Crossreactive influenza A(IAV)-Specific CD4 memory cells enhance viral load during lymphocytic choriomeningitis (LCMV) infection (IRC5P.635)
  • Liisa Selin,
  • Priti Agarwal,
  • Anke Kraft,
  • and Myriam Wlodarczyk

J Immunol 2015 194:58.18 Abstract

IAV is a common human respiratory pathogen with a strong association with heterotypic and heterologous immunity. IAV-immune mice challenged with LCMV develop detrimental effects with both increased virus titers and immunopathology. Crossreactive CD8 T cell responses between these two viruses mediate the enhanced lung pathology. Here, we questioned whether crossreactive CD4 memory cells in IAV-immune mice could play a role in increasing viral titers during the subsequent LCMV infection. Preferential depletion of memory CD4 but not CD8 cells in IAV-immune mice prevented the increase in LCMV titers. In IAV+LCMV mice there was an early increase in CD4 cells with a shift in the CD4/CD8 ratio. Luminex cytokine assays suggested that there was an increase in Th2 cytokines, IL-4 and IL-5, in the spleen of IAV+LCMV mice, which was IAV CD4 memory cell dependent, as IL-4 decreased in the CD4 depleted mice. Depleting IL-4 or IL-5 returned LCMV titers to nave levels while adding rIL-4 and rIL-5 together to nave mice increased virus titers. This suggests that the crossreactive heterologous response was more Th2-polarized and that since memory cytokines are produced early they may shift the normally strong Th1-type response to LCMV towards a more Th2-type response, inhibiting appropriate CD8 activation and impeding viral clearance. This shift to stronger Th2-type response would contribute to detrimental effects as LCMV requires a strong CD8 response and perforin to clear.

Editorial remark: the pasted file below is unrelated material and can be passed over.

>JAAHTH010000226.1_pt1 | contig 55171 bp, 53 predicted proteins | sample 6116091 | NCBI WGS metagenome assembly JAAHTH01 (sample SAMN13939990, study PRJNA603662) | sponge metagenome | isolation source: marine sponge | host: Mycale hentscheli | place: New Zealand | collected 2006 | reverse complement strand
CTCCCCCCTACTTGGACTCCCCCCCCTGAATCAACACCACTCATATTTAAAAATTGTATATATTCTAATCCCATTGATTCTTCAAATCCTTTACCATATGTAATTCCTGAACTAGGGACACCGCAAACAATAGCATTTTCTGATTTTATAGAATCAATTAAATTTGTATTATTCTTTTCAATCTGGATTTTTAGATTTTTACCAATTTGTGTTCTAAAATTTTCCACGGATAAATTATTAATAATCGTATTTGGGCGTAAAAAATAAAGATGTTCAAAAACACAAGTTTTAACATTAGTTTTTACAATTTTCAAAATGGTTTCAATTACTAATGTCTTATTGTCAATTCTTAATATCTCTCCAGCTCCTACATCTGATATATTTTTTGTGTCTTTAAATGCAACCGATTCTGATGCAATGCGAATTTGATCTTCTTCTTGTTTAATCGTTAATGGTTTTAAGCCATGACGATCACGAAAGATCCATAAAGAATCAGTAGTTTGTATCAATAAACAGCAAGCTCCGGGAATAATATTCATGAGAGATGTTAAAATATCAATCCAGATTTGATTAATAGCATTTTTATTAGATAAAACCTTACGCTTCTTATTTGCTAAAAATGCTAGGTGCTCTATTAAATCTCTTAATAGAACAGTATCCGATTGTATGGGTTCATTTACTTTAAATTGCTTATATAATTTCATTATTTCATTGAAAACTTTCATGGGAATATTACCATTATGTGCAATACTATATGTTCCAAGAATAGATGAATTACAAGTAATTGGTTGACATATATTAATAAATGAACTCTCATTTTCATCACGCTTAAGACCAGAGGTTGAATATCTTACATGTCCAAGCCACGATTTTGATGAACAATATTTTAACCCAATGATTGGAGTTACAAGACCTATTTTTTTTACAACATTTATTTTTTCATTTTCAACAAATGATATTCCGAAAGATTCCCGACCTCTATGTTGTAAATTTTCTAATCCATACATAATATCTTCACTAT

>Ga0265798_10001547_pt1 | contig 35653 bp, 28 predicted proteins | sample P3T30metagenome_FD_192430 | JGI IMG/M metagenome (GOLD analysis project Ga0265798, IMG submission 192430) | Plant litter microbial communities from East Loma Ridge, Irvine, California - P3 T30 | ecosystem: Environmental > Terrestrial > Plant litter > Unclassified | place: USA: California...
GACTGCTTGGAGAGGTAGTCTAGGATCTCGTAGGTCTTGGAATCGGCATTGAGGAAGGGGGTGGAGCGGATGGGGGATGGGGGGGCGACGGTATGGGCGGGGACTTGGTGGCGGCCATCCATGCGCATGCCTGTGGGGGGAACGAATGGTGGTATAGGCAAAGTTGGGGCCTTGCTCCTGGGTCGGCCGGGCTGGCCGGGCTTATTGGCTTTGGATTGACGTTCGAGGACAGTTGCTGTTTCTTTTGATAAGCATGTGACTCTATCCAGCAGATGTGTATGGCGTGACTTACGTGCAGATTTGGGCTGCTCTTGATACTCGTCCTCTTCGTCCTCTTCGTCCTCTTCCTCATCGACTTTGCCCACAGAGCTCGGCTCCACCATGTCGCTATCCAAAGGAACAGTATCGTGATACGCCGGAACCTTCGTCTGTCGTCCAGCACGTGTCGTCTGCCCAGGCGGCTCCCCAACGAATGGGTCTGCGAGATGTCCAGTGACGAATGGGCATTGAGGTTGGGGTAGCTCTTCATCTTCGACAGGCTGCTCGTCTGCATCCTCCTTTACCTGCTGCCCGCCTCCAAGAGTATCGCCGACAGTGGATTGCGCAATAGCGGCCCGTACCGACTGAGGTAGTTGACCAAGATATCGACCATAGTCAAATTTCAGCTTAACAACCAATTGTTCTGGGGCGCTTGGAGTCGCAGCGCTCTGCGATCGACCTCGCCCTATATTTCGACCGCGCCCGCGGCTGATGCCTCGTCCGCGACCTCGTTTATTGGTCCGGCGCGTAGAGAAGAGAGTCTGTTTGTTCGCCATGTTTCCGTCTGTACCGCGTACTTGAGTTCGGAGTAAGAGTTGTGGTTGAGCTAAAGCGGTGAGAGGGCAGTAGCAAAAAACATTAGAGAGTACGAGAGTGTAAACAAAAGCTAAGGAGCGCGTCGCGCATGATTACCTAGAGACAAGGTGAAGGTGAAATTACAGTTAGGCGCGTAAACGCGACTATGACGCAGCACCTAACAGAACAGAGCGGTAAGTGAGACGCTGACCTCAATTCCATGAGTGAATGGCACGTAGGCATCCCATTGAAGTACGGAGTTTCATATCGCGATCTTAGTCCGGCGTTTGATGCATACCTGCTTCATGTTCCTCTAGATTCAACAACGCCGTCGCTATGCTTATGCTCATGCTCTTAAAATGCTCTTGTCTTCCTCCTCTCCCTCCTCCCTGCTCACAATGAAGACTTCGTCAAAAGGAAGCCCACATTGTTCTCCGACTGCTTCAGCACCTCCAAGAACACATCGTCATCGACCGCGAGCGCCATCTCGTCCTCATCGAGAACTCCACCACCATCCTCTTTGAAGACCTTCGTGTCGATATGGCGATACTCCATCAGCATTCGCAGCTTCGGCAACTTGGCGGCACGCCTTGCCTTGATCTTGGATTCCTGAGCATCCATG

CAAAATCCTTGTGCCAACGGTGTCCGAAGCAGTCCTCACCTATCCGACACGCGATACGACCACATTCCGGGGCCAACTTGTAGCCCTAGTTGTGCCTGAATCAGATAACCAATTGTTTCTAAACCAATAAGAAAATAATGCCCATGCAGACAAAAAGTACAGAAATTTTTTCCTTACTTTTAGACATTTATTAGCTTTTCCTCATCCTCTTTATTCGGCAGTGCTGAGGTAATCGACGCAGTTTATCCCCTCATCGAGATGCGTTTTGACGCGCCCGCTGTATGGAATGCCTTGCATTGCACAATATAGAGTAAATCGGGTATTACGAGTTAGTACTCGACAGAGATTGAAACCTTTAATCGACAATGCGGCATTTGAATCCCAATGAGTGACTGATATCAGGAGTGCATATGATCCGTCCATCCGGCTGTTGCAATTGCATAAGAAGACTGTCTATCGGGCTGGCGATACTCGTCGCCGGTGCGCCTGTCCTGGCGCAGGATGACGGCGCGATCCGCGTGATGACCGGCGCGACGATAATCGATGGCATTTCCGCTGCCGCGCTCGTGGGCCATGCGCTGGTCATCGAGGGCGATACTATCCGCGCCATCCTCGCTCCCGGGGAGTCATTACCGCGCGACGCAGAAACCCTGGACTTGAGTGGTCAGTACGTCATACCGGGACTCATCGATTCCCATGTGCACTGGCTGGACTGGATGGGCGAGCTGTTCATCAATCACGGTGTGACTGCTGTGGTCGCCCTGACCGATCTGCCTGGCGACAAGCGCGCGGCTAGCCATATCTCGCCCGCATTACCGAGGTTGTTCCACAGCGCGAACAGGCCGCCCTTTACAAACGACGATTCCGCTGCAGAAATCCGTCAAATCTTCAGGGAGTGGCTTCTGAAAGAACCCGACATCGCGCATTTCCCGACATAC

• Copyright 2015 by The American Association of Immunologists, Inc.